The Mets pushed Wally Backman out because of his “pattern of defiance”

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As we noted yesterday, the Mets fired Triple-A manager Wally Backman. Or maybe he resigned. Everyone is being cagey about it. Today Marc Carig of Newsday has an article about the parting of ways¬†which goes into detail about why the Mets canned him. Short version: Backman went rogue, defying the Mets front office’s directions on player usage, lineup construction and the like.

Carig cites numerous examples of Backman’s “pattern of defiance,” such as refusing to bat Michael Conforto against lefties, despite the fact that the Mets specifically sent him down to Vegas to work on that. Backman likewise hit prospects at the bottom of the order when the Mets wanted them at the top of the order so that they’d get more plate appearances.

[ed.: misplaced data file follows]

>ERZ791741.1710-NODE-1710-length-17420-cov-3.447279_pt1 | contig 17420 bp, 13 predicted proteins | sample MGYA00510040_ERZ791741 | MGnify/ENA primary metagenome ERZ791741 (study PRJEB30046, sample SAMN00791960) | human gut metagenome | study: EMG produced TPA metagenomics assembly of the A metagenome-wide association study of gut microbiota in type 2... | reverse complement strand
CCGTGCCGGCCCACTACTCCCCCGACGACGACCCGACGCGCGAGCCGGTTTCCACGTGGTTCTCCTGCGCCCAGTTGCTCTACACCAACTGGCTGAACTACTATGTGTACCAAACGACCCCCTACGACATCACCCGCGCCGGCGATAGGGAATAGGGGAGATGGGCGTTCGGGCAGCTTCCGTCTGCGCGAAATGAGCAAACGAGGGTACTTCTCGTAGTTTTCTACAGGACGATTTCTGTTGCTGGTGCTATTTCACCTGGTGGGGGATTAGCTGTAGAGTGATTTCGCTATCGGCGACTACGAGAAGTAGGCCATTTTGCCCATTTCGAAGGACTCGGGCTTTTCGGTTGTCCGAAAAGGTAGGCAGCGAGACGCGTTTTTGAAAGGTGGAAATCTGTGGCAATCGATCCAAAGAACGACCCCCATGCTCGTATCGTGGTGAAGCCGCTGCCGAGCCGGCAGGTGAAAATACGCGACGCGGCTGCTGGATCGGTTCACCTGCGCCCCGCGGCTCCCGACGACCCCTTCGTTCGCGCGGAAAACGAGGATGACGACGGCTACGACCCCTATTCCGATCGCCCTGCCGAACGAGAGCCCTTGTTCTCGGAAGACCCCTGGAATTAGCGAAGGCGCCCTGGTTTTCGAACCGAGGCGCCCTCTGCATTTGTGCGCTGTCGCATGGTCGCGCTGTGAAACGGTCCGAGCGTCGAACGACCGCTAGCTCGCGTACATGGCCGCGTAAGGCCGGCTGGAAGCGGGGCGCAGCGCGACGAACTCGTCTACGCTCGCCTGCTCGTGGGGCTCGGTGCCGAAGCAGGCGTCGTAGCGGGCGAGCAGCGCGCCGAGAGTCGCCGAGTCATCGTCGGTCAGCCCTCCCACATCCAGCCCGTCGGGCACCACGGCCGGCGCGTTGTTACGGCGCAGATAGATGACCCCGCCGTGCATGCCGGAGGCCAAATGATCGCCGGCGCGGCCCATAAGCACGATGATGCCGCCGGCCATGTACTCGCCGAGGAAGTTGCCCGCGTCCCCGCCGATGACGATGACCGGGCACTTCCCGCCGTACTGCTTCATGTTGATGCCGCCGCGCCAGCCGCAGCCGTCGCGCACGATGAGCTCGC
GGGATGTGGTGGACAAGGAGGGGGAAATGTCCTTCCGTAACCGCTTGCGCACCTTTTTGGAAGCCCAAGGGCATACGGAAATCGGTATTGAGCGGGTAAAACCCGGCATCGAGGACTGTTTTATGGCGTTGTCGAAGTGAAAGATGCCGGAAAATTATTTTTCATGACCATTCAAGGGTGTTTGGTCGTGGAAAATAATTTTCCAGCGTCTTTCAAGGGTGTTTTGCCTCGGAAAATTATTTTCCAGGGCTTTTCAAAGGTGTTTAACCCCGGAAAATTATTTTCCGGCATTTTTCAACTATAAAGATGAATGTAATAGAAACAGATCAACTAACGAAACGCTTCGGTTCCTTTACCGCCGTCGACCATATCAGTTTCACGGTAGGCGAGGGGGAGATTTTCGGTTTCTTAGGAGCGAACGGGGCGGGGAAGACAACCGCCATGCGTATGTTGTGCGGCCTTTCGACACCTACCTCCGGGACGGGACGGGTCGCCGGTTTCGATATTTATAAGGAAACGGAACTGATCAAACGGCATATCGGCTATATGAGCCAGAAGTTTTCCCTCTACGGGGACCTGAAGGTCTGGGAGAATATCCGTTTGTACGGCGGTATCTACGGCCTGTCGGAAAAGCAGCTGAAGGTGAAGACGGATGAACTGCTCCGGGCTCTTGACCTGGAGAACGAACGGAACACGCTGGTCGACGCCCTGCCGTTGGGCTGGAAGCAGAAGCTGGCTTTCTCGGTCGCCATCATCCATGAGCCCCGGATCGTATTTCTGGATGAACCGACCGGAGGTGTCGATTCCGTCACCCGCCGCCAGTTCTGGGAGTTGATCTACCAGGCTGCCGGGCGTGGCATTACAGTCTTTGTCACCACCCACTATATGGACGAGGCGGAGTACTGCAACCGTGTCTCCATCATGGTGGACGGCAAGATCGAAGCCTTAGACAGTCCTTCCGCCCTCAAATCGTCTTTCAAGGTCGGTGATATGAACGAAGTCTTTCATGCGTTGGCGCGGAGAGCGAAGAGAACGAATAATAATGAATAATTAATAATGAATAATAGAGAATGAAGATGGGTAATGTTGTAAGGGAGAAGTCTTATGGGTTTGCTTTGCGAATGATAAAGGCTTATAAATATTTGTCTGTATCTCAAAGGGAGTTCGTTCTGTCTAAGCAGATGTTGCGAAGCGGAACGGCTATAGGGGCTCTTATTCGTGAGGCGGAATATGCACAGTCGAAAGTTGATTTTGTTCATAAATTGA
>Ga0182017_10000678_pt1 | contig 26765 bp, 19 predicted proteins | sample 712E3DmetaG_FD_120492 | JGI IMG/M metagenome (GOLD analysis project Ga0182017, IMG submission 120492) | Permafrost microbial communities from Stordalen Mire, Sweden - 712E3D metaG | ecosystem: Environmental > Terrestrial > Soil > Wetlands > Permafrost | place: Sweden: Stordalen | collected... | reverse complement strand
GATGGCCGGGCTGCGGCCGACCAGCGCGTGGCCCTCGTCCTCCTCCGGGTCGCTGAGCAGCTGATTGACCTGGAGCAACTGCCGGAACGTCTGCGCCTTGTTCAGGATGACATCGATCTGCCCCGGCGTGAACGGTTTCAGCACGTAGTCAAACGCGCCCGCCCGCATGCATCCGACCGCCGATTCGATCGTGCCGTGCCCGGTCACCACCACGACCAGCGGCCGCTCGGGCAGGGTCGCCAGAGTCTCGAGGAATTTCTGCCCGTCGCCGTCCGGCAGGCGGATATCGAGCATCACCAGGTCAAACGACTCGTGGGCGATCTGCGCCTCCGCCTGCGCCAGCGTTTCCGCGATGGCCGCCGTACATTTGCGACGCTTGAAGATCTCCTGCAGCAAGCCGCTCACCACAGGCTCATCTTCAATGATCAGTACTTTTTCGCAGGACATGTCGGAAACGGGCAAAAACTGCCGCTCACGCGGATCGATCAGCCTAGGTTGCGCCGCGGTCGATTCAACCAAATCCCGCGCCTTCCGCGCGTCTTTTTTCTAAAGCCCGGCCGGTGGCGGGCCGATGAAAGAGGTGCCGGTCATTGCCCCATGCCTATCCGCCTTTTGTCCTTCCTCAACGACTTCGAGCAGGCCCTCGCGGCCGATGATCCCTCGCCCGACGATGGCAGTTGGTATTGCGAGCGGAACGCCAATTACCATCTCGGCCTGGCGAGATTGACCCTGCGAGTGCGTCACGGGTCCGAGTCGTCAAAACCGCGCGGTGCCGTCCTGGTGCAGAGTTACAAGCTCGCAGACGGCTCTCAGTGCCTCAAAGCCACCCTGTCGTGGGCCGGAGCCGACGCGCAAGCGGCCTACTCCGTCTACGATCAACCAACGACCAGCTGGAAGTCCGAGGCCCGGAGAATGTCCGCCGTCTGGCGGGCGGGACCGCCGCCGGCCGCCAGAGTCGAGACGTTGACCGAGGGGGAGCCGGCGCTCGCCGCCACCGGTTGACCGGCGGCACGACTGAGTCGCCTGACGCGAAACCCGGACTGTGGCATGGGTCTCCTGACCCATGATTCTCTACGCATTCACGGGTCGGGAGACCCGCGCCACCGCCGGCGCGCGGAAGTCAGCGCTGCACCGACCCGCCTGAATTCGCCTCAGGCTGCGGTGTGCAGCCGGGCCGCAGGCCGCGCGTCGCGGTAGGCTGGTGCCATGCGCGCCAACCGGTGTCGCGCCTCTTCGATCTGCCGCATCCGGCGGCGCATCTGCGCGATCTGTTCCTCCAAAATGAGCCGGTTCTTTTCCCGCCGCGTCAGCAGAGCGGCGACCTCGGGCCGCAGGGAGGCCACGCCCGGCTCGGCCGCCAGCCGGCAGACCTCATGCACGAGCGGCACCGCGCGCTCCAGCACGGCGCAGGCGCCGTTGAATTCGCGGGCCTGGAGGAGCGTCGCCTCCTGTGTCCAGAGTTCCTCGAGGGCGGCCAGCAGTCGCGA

Backman is no doubt going to fire back through his media surrogates. When he does so, expect the surrogates to use this incident as a means of taking shots at front offices for taking decisions away from so-called “baseball men” like Backman in order to centralize planning and development efforts, which are often seen as fueled by “new-fangled” or “sabermetric” philosophies. Never mind that the status of the minor leagues and the degree to which organizations exercise control over minor league affiliates has constantly evolved over the years.

And never mind that, refusing to following orders of your superiors tends to get you called something other than a “good baseball man.” At least when certain men in baseball do it anyway.